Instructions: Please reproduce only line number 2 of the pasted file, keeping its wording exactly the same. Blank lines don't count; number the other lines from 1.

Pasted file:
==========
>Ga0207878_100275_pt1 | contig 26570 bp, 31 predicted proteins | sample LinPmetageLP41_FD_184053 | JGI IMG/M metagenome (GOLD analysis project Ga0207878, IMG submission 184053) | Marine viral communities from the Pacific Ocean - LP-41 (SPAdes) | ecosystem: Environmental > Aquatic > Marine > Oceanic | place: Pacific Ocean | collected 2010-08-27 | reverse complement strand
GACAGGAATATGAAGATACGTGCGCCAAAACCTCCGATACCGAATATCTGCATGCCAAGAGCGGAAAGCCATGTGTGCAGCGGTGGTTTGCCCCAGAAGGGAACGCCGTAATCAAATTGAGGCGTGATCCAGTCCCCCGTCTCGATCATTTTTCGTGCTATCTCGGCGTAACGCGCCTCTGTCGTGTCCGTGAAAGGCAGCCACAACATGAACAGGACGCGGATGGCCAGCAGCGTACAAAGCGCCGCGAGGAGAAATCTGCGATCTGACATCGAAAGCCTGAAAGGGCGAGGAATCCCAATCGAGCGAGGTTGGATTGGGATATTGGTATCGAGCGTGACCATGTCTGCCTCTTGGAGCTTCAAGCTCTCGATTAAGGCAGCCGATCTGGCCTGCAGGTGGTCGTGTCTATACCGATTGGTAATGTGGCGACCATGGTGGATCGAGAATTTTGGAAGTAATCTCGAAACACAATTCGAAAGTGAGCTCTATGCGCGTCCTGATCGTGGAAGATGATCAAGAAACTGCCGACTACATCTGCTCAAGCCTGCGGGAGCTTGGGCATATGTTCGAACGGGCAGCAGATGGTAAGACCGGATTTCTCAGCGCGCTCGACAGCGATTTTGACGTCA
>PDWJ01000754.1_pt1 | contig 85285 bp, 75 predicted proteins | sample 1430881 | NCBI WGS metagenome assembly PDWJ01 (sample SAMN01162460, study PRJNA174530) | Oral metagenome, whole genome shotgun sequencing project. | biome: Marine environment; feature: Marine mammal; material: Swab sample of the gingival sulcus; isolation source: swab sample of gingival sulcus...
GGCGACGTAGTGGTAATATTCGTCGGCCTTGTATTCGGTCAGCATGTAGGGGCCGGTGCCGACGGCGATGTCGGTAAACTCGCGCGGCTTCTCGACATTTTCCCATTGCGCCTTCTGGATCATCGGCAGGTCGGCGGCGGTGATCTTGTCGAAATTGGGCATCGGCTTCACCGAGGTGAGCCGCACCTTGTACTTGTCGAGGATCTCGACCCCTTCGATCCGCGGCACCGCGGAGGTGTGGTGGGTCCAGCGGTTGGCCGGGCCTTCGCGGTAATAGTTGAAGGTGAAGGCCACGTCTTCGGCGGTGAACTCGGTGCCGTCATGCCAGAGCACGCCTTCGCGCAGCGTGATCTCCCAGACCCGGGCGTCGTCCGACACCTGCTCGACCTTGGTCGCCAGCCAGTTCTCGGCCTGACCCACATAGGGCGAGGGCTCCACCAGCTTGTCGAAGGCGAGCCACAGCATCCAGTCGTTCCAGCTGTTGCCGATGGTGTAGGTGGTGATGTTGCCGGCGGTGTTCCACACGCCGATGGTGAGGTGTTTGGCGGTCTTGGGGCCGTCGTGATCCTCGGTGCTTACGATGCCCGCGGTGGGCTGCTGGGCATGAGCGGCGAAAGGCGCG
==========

GACAGGAATATGAAGATACGTGCGCCAAAACCTCCGATACCGAATATCTGCATGCCAAGAGCGGAAAGCCATGTGTGCAGCGGTGGTTTGCCCCAGAAGGGAACGCCGTAATCAAATTGAGGCGTGATCCAGTCCCCCGTCTCGATCATTTTTCGTGCTATCTCGGCGTAACGCGCCTCTGTCGTGTCCGTGAAAGGCAGCCACAACATGAACAGGACGCGGATGGCCAGCAGCGTACAAAGCGCCGCGAGGAGAAATCTGCGATCTGACATCGAAAGCCTGAAAGGGCGAGGAATCCCAATCGAGCGAGGTTGGATTGGGATATTGGTATCGAGCGTGACCATGTCTGCCTCTTGGAGCTTCAAGCTCTCGATTAAGGCAGCCGATCTGGCCTGCAGGTGGTCGTGTCTATACCGATTGGTAATGTGGCGACCATGGTGGATCGAGAATTTTGGAAGTAATCTCGAAACACAATTCGAAAGTGAGCTCTATGCGCGTCCTGATCGTGGAAGATGATCAAGAAACTGCCGACTACATCTGCTCAAGCCTGCGGGAGCTTGGGCATATGTTCGAACGGGCAGCAGATGGTAAGACCGGATTTCTCAGCGCGCTCGACAGCGATTTTGACGTCA